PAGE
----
June 09, 2010

Cherokees revise museum and play

At long last, Cherokee telling their own story

By Giles MorrisFor decades the story of the Eastern Band of Cherokee Indians wasn’t their own.

Tourists flocked to see Cherokee men dance in the streets dressed as Great Plains Indians, arrayed in long feathered headdresses. The tribe’s history play, “Unto These Hills,” which was supposed to tell the story of the Cherokee nation, was written and acted by whites and riddled with historical inaccuracies.

Meanwhile the Museum of the Cherokee Indian, built in 1976 as the repository of the tribe’s recorded history, didn’t have an exhibit that could communicate an impression of the Eastern Band as a people.

“There were artifacts everywhere, but you wouldn’t know anything more about the Cherokee when you left than when you’d come in,” said Ken Blankenship, the museum’s longtime director.

This weekend, when the Cherokee Voices Festival arrives on the museum’s doorstep, that will all have changed.

The Museum of the Cherokee Indian will have opened its brand new $2 million Resource and Education Building, a project that will share its archives with the tribe’s members and signal the culmination of a decade of effort to recraft the tribe’s historical narrative. That work began with the 1998 update of the museum’s permanent exhibition, which turned the information held in tens of thousands of documents and thousands of artifacts into the story of a people.

At the same time, “Unto These Hills,” now in its 60th year of production, will feature a script written by the Cherokee for the Cherokee, and some of its leading actors will come from communities like Yellow Hill and Big Cove instead of Nashville and Asheville.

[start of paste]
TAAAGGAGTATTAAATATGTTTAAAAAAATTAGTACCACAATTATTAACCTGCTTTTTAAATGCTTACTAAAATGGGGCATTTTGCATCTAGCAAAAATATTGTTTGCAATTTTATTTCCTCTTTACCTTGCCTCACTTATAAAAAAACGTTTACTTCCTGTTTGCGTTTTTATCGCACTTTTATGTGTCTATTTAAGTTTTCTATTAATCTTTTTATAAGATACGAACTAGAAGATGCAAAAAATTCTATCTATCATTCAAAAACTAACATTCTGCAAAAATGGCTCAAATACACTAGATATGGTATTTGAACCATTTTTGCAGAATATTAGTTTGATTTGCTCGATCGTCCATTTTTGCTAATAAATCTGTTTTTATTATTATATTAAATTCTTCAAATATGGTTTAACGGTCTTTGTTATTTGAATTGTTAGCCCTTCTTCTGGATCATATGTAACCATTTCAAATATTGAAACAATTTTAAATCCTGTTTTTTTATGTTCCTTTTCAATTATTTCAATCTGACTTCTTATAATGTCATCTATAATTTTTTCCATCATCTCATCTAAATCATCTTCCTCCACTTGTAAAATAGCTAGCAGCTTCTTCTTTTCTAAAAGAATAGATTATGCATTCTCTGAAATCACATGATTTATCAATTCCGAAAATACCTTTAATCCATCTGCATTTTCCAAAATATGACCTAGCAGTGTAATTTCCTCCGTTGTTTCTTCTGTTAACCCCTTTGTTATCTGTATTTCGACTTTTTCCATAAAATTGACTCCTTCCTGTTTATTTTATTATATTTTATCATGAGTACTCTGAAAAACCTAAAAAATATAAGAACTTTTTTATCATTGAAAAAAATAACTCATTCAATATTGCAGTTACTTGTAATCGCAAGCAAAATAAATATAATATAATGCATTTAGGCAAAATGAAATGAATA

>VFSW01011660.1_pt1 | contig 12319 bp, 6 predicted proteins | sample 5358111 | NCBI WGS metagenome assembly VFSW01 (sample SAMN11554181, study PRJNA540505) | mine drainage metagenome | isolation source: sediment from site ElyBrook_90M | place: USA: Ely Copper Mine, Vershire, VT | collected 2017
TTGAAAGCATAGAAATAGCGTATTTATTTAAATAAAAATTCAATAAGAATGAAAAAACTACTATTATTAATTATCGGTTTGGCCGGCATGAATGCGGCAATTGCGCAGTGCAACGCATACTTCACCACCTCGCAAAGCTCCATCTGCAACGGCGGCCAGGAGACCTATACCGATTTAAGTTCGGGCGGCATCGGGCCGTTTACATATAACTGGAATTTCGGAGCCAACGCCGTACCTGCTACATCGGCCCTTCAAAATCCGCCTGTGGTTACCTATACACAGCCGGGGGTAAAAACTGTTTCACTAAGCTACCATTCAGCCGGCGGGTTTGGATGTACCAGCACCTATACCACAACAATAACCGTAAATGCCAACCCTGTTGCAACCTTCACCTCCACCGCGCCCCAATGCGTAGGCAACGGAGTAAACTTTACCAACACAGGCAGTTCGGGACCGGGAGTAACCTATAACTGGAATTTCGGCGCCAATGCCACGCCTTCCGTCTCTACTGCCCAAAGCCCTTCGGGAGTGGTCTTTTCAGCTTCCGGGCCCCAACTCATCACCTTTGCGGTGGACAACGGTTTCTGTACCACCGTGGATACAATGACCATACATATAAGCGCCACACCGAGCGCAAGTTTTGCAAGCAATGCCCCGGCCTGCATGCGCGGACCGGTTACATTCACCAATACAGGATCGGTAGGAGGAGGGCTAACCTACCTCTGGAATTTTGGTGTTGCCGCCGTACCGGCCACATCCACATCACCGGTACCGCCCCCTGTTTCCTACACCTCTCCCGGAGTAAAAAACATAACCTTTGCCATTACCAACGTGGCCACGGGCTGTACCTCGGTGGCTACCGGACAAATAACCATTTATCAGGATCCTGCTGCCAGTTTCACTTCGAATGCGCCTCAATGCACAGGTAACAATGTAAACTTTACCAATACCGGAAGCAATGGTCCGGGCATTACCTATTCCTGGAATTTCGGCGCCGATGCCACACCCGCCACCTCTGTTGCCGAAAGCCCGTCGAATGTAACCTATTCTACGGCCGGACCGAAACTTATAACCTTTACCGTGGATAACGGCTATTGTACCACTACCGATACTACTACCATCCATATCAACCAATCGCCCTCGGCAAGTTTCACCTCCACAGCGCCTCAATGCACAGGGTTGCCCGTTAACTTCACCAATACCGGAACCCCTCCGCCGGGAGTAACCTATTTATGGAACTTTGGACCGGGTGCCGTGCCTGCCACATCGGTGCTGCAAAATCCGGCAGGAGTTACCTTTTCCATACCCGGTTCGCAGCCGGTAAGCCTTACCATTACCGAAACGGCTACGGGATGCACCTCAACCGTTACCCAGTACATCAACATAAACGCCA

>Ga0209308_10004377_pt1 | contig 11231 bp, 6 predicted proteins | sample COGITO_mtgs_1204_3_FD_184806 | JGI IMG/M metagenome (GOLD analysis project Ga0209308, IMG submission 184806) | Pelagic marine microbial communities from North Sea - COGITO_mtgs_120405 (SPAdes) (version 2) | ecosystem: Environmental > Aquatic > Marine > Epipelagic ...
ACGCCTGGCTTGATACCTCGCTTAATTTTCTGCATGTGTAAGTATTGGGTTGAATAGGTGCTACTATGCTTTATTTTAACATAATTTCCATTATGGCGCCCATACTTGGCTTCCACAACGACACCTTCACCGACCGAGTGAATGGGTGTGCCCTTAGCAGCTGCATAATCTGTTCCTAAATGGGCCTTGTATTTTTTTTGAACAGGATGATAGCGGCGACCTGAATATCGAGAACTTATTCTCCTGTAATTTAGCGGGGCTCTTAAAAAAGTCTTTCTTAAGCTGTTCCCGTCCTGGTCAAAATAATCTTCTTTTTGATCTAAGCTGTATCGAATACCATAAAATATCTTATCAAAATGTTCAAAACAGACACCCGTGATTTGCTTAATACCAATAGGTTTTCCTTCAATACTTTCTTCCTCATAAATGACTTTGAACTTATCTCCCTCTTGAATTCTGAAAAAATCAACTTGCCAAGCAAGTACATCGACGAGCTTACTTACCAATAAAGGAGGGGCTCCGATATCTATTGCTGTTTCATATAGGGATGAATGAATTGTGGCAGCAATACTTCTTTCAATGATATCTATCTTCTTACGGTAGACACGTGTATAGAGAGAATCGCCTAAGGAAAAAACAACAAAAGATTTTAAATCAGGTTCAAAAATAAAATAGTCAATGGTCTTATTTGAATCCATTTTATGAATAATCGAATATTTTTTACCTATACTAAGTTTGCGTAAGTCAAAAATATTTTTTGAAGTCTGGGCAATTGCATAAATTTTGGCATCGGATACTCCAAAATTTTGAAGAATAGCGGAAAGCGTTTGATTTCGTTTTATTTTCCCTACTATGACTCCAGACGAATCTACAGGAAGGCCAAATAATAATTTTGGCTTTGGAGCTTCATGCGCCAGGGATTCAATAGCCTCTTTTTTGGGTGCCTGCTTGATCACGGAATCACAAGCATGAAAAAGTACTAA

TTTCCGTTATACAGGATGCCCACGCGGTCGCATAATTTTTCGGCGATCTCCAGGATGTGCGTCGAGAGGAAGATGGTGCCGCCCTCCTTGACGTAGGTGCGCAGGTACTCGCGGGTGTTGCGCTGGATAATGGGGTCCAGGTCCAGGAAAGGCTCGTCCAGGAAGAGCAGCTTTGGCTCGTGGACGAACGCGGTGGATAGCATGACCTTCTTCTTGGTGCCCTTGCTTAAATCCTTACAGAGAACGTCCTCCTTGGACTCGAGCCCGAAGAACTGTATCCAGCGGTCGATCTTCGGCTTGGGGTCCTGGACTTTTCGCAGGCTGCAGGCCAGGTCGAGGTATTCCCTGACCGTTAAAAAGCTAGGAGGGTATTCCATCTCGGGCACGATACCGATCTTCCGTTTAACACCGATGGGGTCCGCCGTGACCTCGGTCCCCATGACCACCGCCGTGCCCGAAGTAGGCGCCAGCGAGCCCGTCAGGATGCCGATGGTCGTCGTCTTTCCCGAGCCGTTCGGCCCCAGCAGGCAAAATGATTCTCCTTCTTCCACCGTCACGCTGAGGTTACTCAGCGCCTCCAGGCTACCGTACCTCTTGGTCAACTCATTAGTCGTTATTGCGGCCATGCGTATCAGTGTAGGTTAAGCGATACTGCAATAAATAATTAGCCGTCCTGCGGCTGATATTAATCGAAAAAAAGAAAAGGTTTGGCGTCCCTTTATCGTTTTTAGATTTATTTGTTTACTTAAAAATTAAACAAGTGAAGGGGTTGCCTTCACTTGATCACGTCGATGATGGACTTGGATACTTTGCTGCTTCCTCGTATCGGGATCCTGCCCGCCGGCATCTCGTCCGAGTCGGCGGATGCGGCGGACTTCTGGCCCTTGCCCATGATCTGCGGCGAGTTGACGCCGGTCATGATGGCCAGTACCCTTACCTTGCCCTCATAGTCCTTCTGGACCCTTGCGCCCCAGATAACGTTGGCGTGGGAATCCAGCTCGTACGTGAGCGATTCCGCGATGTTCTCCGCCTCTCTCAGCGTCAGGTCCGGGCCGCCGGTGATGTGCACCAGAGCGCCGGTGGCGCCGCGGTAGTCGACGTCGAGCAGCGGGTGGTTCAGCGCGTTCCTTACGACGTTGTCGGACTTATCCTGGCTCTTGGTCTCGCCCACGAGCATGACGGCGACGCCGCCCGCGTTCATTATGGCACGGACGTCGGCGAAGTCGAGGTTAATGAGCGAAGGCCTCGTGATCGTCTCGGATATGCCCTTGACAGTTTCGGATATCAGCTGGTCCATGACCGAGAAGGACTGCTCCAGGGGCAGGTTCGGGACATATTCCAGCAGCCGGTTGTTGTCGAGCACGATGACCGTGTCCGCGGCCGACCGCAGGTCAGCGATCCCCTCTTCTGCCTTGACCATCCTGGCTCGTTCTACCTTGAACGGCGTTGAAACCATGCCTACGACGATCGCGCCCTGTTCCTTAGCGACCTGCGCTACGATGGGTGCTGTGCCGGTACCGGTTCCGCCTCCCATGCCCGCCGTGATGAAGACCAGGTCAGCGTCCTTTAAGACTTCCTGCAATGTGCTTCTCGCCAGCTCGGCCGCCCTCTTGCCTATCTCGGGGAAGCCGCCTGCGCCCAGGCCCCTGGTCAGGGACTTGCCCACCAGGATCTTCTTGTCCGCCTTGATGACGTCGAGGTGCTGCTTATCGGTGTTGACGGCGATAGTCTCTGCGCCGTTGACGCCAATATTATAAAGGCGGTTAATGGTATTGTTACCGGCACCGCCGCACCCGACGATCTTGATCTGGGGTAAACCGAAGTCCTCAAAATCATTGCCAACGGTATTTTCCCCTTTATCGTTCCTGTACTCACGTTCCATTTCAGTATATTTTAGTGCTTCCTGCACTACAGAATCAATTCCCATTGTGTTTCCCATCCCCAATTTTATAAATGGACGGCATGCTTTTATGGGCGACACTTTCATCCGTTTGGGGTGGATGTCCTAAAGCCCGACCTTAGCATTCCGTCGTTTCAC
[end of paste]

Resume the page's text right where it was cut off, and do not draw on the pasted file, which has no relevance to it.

In short, the effort to re-cast the story of the Eastern Band of Cherokee Indians and present it to people from outside the Qualla Boundary has reached maturity.

“For years, Native Americans––Cherokees too––have been followers,” Blankenship said. “They’ve wanted the Bureau of Indian Affairs to lead. But now we want to lead.”
Comment:  Here's how one blog characterized these changes:Cherokee stage-show “Unto These Hills” just got more politically correct, through the hiring of local actors and more accurate history telling, according to the Smoky Mountain News.Yep, that about sums up what political correctness is about: more authentic casting and history. More authenticity, period. "Political correctness" = correctness, basically.

Which is why those who whine about "PC" don't like it. They prefer their inauthentic brand of history. You know, where Indians were primitive savages, God gave America to the chosen, and white people rule because they're superior.

A quick review of the official site shows that the museum covers pre-Columbian history and the conflicts during the founding of America (Revolutionary War, Trail of Tears, etc.). This is in contrast to the National Museum of the American Indian, which doesn't give you much of the history or conflicts. Naturally, I think the Cherokee approach is the right one. Real history, warts and all, is best.

Truth overcomes fiction

Have these changes been effective? The article addresses that too:The Museum of the Cherokee Indian opened its new permanent exhibit in 1998. Blankenship had learned museums had to be in the storytelling business, so he went to Los Angeles and spent time and money working with architects and designers associated with Universal Studios. The result of that effort was a building that looked like a part of the landscape and a permanent exhibit that was historically accurate but had a driving narrative and flow that left people with a story in their heads.